I just wanted to write to you in response to your blog post about the International Women’s Day event, Day Without a Woman. You seemed angry about that, and I suppose I can understand why. Women’s issues are getting a lot of press these days, and I don’t agree with everything the liberal feminist movement is doing, either.
But I disagree with you on one point, and it’s important enough that I felt I needed to write.
You assert that there is no disparity between men’s and women’s rights in the United States. While you may be technically correct—there is no law enforcing or enacting discrimination against women in America—I don’t believe it’s true that men and women have the same or even similar experiences in society.
When common phrases like “man up”, “take it like a man”, and “separate the men from the boys” (which a professor of mine once tweaked to say “this test separated the men from the… women”) are used as positives regarding the male gender, but “(throw, hit, run) like a girl”, “(cry, fight) like a woman”, and “women’s work” are used negatively toward the female gender, there’s not equity in gender perception.
When our country put in the White House a man who has so thoroughly, historically, publically, and unapologetically used, denigrated, and molested women, the message we women hear is that our honor and safety are of little value to our society.
When there are countries where a woman can still be stoned to death on the testimony of one man, and our government bans immigration from certain of those countries, the message to women is that we’re on our own. Our sisters are on their own. Women’s issues are not important enough for the men in our government’s administration—and they’re currently almost all men—to take note.
Matt, would you feel okay about going for a run alone after dark, if you couldn’t squeeze your miles in during the day? What if your wife or daughter wanted to? Have you ever gotten into a parking garage elevator late in the evening, found yourself alone there with a man, and mentally ran through your options in case that man decided to grab you? Have you ever been relentlessly stared at by a man for an entire train or bus ride, then followed by that man when you exited the vehicle, and had to figure out an escape plan?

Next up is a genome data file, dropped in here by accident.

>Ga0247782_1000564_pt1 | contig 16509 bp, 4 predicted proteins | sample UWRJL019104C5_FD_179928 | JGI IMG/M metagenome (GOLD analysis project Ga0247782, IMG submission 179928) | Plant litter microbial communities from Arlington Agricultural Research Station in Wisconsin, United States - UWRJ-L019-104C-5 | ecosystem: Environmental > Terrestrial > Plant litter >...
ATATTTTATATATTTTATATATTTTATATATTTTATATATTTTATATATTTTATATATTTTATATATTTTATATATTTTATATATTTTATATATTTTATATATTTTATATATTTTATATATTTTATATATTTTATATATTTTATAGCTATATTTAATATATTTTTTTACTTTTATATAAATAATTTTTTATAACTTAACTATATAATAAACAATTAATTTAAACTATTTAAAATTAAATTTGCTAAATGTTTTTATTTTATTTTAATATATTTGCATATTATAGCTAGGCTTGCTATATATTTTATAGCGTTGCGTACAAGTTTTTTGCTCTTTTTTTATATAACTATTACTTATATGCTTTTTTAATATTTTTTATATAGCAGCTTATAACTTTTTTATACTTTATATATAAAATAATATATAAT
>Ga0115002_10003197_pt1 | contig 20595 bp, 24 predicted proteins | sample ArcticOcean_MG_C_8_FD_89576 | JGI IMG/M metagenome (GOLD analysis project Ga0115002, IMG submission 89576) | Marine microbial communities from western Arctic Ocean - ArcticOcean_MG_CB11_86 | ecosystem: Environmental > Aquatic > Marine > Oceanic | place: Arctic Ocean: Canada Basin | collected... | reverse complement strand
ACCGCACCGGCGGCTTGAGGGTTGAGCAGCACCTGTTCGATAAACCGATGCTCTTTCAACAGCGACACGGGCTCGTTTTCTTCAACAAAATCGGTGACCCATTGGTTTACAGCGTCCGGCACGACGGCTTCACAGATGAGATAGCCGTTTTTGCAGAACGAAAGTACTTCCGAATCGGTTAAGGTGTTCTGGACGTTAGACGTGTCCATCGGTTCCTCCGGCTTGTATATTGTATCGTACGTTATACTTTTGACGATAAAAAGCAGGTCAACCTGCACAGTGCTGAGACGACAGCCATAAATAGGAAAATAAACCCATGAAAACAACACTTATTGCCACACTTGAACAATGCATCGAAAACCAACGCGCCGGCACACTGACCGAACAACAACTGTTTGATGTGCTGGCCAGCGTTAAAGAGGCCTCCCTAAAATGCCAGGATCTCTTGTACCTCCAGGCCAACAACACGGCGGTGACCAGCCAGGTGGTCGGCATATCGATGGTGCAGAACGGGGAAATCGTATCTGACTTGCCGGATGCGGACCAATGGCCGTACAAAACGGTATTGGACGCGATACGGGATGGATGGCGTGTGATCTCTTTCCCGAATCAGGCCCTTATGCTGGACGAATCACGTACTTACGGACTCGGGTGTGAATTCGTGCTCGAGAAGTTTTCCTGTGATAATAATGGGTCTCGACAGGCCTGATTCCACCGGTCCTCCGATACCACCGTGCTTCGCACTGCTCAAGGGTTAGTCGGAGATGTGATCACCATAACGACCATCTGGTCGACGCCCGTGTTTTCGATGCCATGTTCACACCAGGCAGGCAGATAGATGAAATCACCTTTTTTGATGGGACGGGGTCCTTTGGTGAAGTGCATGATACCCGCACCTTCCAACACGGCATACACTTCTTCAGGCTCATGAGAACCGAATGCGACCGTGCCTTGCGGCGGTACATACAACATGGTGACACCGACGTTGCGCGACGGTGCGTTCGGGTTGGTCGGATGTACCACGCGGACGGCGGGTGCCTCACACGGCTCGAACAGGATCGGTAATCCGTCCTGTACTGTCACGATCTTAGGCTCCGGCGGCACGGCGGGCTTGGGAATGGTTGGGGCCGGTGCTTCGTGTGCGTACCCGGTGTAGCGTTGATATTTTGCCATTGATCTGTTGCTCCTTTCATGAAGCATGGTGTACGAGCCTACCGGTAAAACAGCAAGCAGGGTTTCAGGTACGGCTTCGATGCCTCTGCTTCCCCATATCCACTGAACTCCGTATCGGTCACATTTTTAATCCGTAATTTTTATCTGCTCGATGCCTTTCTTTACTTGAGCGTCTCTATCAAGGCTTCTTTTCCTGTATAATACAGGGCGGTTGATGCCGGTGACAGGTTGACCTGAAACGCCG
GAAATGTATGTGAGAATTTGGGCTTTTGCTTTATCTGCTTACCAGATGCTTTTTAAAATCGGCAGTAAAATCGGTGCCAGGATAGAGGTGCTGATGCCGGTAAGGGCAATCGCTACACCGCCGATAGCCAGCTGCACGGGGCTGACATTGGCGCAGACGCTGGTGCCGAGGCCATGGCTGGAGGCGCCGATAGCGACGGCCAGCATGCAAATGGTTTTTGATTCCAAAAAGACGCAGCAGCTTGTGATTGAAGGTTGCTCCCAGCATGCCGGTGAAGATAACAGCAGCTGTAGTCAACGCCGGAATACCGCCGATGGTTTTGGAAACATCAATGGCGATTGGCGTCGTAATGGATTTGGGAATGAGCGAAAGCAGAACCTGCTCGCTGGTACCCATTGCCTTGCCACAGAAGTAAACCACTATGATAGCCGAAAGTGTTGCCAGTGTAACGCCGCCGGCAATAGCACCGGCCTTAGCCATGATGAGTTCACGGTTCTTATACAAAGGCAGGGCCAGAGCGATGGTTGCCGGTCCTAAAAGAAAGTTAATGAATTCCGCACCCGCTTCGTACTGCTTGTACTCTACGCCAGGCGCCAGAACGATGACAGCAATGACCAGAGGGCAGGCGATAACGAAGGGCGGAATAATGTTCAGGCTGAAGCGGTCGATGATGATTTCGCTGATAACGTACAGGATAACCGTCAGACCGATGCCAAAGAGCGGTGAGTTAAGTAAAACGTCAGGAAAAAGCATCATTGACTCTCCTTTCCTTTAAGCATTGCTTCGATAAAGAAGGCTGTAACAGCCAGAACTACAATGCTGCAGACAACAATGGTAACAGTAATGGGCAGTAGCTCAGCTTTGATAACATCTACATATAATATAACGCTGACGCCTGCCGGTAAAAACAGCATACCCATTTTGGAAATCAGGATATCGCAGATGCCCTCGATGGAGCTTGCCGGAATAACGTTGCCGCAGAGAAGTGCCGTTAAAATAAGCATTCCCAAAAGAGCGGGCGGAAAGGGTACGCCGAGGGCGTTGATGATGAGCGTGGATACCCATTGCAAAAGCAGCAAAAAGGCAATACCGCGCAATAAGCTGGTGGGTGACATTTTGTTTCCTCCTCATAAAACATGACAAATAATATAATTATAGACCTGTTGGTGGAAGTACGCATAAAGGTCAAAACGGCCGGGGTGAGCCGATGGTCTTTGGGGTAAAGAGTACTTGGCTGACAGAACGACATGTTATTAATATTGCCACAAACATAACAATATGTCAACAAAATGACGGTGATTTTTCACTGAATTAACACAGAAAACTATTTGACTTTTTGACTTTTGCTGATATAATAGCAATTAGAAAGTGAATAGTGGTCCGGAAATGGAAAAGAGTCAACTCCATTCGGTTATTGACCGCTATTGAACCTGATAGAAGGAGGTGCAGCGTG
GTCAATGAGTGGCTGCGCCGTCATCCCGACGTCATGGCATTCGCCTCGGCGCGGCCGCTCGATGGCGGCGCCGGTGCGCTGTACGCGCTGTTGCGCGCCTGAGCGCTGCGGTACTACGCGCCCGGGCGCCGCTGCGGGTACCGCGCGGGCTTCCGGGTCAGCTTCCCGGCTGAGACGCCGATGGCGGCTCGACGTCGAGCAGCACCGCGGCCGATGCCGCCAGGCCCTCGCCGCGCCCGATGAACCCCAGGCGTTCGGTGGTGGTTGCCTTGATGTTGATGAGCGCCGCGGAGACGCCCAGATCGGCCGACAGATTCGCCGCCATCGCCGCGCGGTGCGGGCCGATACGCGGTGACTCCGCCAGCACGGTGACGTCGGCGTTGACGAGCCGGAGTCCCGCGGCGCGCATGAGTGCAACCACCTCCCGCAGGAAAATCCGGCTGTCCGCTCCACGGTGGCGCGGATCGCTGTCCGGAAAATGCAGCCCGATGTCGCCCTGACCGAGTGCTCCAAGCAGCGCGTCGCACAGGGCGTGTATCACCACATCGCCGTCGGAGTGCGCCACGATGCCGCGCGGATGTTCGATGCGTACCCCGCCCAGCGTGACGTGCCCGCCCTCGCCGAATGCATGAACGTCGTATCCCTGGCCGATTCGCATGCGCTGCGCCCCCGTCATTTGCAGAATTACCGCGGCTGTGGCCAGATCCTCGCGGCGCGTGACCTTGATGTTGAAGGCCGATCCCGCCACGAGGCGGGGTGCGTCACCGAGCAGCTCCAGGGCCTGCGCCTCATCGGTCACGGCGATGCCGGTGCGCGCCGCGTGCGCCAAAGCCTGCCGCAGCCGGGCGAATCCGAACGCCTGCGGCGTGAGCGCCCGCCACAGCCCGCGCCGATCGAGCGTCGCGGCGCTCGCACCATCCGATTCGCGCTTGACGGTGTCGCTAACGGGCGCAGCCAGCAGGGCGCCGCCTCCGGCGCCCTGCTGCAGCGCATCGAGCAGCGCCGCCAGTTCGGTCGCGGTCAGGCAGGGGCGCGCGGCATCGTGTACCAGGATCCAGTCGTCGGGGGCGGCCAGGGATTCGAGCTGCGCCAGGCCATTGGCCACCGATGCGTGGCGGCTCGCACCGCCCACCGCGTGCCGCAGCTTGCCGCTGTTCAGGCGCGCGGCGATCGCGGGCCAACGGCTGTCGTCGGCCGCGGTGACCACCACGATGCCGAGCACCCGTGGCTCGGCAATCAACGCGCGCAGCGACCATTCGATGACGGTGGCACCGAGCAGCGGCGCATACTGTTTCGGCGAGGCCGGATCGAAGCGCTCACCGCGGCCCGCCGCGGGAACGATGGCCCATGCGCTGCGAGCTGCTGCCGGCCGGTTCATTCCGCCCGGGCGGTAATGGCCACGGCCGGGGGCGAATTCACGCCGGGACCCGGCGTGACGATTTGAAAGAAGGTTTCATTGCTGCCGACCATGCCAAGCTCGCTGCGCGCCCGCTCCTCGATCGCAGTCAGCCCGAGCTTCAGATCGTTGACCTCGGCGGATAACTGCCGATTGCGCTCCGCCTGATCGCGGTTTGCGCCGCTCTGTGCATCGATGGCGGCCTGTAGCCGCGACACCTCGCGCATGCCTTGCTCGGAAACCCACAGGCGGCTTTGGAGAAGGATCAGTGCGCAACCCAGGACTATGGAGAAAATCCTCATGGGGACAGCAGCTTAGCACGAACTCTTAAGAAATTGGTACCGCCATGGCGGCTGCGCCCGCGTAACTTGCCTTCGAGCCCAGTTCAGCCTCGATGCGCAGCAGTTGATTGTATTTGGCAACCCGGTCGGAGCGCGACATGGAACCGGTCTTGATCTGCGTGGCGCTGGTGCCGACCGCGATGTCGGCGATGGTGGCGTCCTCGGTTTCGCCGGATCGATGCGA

These are commonplace experiences for women, Matt. And how are we generally taught to handle them? By making sure we’re never alone, not dressed in ways that might provoke attention, and better yet keeping ourselves always under the protection of a trusted man.
It makes one angry to go through life this way. It’s incredibly unfair. But it’s reality for us.
I didn’t participate in Day Without a Woman, primarily because I’m a full-time mom and didn’t have anything to strike from. It never occurred to me to abandon my family—was that really encouraged by the organizers? However, if I had wanted to participate by not momming that day, I would have had a conversation about it with my husband. I’d have said, “Hey, this is something I really want to take part in. Can you support me in it?” just as if he wanted to go golfing with his buddies he’d ask me, “Are you okay if I leave you with the kids all day on Saturday?” We have each other’s backs, and make sacrifices to help the other do the things s/he finds important. It would be incredibly disrespectful to him if I walked off the job without a word, just as it would be disrespectful of him to say, “Too bad, I’m not stepping up to do your work because I think that thing you’re doing is a waste of time.”
Mutual respect is what women want, Matt. We want to be not just legally allowed to experience life with the same freedom and autonomy as men, but to have the actual practice of it.
I’ve never been a man, so I don’t really know what a man’s experience of life in the United States is like. But it looks kind of good from where I’m standing. Can you say the same thing of your perception about life as a woman? Would you be content to swap places with a woman in today’s America? Would you want to trade positions with your wife? If so, why? If not, why not? I know from what you’ve written that you love, value, and honor her. But do you think the rest of the world does? As much as you think they should?
To me, that’s what the Day Without a Woman was about. It was to draw attention to the role of women and their experience in society. Are there better ways to go about it? Maybe. But after millennia of living as the oft-disregarded “weaker sex”, you get a little desperate for someone to take you seriously.
I just wanted to tell you that.